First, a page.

After a narrow loss to Rep. Charles Rangel in the 2012 primary election, Sen. Adriano Espaillat said that his second campaign for the 13th Congressional District, which spans Upper Manhattan and the Bronx, will be different.
A longtime fixture of the uptown political scene, Espaillat got his start in Community Board 12 before being elected in 1996 to represent Washington Heights and Inwood in the New York State Assembly.
“I started my career as a neighborhood activist, and I’ve never stopped viewing the world from the perspective of the people struggling in our community,” Espaillat said in an interview with Spectator on Monday.
Espaillat served as Assembly member for the 72nd District until 2010 when he was elected state senator, the position he currently holds. In office, he led the fight to renew New York state’s tenant protection laws, which were set to expire in 2011.
“Inequality is spiraling out of control in this district,” Espaillat said. “In Harlem, you’ll see luxury condos next door to public housing where the average resident has to wait more than a year for basic repairs.”
Espaillat cited housing, immigration reform, and economic development as his top priorities if he is elected.
“From Harlem to the Bronx, we’re all facing the same challenges: rising rents and disappearing affordable housing, a broken immigration system that’s split families apart, and an economic development model that’s leaving longtime community members behind,” Espaillat said.
Immigration reform is an issue particularly close to Espaillat, who was born in the Dominican Republic and was the first Dominican American elected to a state legislature.
Espaillat faced off against Rangel in the congressional primaries in 2012. A newcomer to federal politics, he joined the race late in the game.
“I ran for Congress without any establishment support because I didn’t think the change we need could wait,” Espaillat said. “Most insiders dismissed me, but we came within 1,000 votes of winning.”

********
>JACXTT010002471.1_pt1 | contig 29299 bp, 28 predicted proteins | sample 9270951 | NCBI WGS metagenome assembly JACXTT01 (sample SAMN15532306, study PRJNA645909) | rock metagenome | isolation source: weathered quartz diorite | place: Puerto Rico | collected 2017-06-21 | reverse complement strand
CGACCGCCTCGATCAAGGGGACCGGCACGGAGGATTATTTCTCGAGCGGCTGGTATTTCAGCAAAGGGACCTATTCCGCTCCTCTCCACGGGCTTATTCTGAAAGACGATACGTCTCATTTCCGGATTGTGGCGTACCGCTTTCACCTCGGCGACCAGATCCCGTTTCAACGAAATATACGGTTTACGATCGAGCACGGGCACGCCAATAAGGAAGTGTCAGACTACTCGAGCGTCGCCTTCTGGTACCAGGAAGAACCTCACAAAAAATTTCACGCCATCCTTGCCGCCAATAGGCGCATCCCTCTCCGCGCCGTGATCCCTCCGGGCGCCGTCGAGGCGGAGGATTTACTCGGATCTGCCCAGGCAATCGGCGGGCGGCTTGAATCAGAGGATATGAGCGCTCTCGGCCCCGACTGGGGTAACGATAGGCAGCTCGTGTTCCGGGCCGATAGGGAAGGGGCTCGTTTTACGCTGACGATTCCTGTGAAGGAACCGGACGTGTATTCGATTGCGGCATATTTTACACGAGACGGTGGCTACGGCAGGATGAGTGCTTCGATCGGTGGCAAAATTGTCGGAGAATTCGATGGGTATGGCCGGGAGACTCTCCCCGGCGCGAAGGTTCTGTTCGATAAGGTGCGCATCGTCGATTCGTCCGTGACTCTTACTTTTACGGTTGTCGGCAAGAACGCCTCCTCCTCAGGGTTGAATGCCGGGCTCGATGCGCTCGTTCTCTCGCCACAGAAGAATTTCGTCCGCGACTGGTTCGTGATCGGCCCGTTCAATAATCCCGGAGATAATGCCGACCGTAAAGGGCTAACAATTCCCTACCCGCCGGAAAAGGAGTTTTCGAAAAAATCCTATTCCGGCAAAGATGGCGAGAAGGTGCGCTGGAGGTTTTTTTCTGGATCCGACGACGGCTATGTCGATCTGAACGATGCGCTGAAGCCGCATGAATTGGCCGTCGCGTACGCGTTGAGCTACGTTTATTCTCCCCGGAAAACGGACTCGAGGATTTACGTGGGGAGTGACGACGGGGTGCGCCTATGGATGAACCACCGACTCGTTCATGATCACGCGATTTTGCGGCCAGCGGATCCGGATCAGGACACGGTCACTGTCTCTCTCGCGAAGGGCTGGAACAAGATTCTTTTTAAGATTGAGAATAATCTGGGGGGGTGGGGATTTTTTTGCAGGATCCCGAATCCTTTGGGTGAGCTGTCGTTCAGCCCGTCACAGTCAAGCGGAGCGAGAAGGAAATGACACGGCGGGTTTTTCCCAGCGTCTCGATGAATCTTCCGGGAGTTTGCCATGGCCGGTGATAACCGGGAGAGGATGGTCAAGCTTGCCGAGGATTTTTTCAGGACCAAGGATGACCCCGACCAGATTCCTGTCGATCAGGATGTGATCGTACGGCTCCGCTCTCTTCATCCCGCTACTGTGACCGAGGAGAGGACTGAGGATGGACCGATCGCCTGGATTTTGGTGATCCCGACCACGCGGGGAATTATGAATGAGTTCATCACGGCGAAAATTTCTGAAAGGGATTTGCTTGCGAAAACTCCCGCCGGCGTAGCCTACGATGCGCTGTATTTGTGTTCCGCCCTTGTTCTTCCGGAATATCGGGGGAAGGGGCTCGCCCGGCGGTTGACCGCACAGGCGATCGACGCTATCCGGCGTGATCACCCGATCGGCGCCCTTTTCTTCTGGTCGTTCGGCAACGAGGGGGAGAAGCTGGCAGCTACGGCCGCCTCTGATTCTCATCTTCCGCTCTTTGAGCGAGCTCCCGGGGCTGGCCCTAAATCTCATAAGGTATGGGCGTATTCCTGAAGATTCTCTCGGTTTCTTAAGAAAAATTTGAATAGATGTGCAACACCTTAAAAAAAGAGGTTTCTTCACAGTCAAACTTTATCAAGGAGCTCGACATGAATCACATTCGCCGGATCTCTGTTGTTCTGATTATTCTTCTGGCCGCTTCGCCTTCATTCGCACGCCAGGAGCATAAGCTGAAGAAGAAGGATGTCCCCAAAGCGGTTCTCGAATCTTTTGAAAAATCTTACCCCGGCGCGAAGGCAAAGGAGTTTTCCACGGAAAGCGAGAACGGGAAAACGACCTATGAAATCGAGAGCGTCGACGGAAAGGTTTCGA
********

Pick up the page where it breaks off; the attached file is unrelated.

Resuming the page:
This time around, Espaillat said he hopes to learn from his mistakes.
“I’ve started earlier, and I’ve made tremendous inroads into neighborhoods outside my Senate district that were unfamiliar with my record in the last campaign,” Espaillat said.
Much of his outreach this time around has been in the Bronx. Espaillat said that one of his first actions in Congress, if elected, would be to open an office in the Bronx.
“For far too long residents have had nowhere to turn to be heard by their Congress member,” Espaillat said. “That changes week one.”
Espaillat has gained key endorsements from several Bronx politicians and political groups including the Bronx County Democratic Committee and Bronx Borough President Ruben Diaz Jr.
“Adriano is a proven fighter in our community and I know he will give our residents a strong voice in Washington,” Diaz said in a statement released on April 14. “I look forward to working with him on his campaign and in Congress.”
This support from the Bronx could prove crucial in unseating Rangel, who doesn’t have historical ties with the neighborhood. Rangel has represented Harlem in Congress for 43 years, but the portion of the district located in the Bronx was only included under his representation when the district was redrawn in 2012.
Since the late addition of Bronx community activist Yolanda Garcia to the ballot, many have noted the possibility of Garcia taking key votes from the Bronx and Latino communities away from Espaillat.
Espaillat, however, said that voters should be given more credit.
“They’re going to decide on a candidate based on policy issues, not by looking at someone’s last name,” Espaillat said. “While some people will try to analyze this campaign along racial lines exclusively, voters are looking to the future and focused on economic issues.”
Since announcing his candidacy, Espaillat has also collected a number of other endorsements, including New York City Comptroller Scott Stringer and City Council Speaker Melissa Mark-Viverito, CC ’91, both of whom supported Rangel in 2012.
“He has worked hard to maintain our affordable housing stock, to help small businesses shine and to fund our children’s education,” Stringer said in a statement. “In Congress, I know he will be the unifying voice for the 13th District.”
Given his numerous endorsements, Espaillat said he is confident in his candidacy.
“When you look at the diverse coalition of support I’m building from all across the district, there is no doubt I’ll be successful this year,” Espaillat said.